Three minutes before, Ibaka uncharacteristically missed a dunk that also would have served as Durant’s 10th assist.
“Next time, I’m going to make sure I make that for him,” Ibaka said.
But it’s not like missing out on one final dish at all diminished Durant’s all-around dominance.
During a stretch from the 3:49 mark of the third quarter until 5 1/2 minutes remaining the final frame, Durant scored or assisted on 21 of the Thunder’s 23 points. His efforts kept the Knicks at bay and put the Thunder ahead, 99-89, midway through the fourth.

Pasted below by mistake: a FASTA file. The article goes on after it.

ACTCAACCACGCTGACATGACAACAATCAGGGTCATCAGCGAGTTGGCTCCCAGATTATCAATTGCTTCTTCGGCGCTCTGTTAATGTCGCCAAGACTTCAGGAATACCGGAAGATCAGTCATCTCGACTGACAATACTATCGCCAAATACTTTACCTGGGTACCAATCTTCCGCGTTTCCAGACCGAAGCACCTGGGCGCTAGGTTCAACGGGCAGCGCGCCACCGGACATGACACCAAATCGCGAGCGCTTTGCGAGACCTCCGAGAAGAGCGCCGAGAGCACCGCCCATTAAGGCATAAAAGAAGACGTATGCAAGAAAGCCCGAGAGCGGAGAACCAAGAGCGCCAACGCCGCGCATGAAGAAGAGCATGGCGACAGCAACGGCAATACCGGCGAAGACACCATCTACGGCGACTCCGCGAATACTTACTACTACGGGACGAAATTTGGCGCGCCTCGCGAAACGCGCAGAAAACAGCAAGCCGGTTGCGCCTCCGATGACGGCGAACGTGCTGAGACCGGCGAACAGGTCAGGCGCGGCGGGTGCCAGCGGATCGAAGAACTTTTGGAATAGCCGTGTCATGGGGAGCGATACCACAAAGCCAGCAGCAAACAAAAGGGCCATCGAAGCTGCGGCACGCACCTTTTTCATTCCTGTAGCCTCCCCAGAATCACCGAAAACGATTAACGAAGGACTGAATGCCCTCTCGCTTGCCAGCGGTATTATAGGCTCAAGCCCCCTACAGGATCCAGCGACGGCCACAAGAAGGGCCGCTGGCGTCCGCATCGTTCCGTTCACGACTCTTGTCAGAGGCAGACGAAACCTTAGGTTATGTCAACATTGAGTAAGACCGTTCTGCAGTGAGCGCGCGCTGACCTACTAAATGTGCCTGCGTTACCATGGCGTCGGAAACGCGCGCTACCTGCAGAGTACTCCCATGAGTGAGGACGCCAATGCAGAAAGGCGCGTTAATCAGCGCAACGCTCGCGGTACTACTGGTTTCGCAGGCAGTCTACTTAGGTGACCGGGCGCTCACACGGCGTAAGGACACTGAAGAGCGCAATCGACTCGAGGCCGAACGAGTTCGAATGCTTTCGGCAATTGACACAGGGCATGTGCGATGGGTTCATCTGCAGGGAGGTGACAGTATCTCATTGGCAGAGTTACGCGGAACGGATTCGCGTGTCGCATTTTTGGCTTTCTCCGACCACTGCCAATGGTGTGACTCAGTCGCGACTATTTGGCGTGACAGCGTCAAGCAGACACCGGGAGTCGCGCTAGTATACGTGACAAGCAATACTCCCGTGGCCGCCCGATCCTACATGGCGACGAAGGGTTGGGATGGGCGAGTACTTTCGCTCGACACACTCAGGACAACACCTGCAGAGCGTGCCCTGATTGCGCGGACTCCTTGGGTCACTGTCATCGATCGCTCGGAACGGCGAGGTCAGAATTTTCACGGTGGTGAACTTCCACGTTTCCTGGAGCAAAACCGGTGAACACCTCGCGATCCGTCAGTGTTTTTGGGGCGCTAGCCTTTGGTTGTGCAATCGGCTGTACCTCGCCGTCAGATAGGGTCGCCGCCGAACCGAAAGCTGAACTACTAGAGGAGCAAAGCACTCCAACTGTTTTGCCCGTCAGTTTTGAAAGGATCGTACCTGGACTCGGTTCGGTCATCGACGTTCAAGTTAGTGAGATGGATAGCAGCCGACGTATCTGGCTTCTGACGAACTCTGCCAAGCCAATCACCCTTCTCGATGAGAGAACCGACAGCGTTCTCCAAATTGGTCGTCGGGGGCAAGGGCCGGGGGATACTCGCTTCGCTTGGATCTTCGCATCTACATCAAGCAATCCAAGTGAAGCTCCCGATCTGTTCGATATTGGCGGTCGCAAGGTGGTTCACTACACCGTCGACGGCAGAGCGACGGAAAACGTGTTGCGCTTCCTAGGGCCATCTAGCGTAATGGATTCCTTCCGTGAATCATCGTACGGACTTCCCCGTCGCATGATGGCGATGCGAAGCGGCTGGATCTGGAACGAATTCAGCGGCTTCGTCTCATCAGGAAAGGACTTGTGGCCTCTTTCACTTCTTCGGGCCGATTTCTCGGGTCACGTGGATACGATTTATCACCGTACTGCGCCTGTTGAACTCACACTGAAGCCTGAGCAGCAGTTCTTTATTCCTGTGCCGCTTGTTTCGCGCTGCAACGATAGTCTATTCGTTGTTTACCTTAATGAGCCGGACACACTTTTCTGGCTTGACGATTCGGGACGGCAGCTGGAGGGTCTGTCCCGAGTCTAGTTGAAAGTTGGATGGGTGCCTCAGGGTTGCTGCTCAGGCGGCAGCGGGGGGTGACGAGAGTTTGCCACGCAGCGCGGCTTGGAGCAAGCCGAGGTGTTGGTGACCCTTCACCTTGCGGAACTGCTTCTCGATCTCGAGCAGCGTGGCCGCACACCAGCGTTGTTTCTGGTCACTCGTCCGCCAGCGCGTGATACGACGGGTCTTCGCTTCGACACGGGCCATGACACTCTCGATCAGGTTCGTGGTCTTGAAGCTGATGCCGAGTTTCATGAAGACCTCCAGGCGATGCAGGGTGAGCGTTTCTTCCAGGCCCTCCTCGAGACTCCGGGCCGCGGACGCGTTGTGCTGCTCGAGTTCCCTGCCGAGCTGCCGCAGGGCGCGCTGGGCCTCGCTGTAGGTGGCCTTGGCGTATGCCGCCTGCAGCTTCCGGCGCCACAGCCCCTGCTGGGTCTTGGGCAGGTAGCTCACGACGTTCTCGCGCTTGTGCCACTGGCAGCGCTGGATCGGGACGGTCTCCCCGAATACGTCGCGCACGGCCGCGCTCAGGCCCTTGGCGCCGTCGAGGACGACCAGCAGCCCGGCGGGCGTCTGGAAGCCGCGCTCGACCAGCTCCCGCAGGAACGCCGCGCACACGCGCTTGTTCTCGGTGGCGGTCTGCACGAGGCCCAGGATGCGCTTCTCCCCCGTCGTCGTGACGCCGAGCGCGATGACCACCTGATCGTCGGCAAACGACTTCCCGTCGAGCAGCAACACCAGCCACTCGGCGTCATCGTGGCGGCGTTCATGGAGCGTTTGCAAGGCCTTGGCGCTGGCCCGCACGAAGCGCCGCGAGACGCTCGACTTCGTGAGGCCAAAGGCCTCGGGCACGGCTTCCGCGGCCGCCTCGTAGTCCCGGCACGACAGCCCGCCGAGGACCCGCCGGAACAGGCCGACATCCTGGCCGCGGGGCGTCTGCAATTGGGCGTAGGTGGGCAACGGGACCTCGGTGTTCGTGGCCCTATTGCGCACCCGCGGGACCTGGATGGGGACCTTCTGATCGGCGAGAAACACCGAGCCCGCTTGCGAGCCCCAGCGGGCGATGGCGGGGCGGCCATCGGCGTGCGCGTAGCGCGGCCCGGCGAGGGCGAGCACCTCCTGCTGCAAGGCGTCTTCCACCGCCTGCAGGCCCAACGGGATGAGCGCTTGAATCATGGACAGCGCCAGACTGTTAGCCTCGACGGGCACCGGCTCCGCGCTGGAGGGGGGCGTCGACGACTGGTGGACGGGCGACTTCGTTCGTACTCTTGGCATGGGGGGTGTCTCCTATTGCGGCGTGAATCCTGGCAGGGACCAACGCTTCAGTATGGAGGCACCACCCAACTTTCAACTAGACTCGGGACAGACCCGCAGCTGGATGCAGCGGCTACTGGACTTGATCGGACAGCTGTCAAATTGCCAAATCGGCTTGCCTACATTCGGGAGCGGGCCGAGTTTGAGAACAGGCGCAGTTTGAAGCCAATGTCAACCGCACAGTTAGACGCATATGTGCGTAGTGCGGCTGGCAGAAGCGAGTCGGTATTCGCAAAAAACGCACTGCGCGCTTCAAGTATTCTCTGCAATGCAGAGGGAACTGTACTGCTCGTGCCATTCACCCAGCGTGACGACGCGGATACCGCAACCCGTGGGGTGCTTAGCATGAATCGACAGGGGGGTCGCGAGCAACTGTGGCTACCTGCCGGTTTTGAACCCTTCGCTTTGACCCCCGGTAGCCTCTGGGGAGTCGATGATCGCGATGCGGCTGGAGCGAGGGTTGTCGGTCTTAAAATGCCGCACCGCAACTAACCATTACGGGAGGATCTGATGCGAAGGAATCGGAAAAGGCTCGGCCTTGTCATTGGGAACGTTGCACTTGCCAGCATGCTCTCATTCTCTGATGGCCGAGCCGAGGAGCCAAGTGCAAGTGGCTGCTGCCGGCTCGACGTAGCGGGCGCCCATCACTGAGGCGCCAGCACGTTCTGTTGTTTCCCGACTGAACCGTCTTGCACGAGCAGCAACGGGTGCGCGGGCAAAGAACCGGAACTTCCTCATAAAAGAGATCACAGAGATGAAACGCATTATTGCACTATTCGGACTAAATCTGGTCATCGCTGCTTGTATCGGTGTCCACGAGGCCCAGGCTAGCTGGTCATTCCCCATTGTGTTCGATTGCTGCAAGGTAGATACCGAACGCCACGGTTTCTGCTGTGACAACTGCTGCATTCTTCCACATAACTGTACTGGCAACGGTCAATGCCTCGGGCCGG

“That’s something I know he can do,” said Knicks forward Carmelo Anthony of Durant’s seventh 40-point performance this season. “He can do that on a consistent basis every night. He makes it look easy. When he gets it going like that, it’s hard to stop him.”
As impressive as anything else Sunday was Durant’s defense.
Matched up for much of the game against Anthony, the league’s second leading scorer at 27.4 points per game, Durant held the Knicks star to a season-low 15 points on 5-for-19 shooting.
“I’m not saying that he locked Carmelo down. But he made his shots difficult,” Brooks said. “He didn’t get a lot of clean looks.”
Said Durant: “If you want to play on this team, you have to play on the defensive end … In order for us to be a good team, I have to be a two-way player and I realized that these last few years.”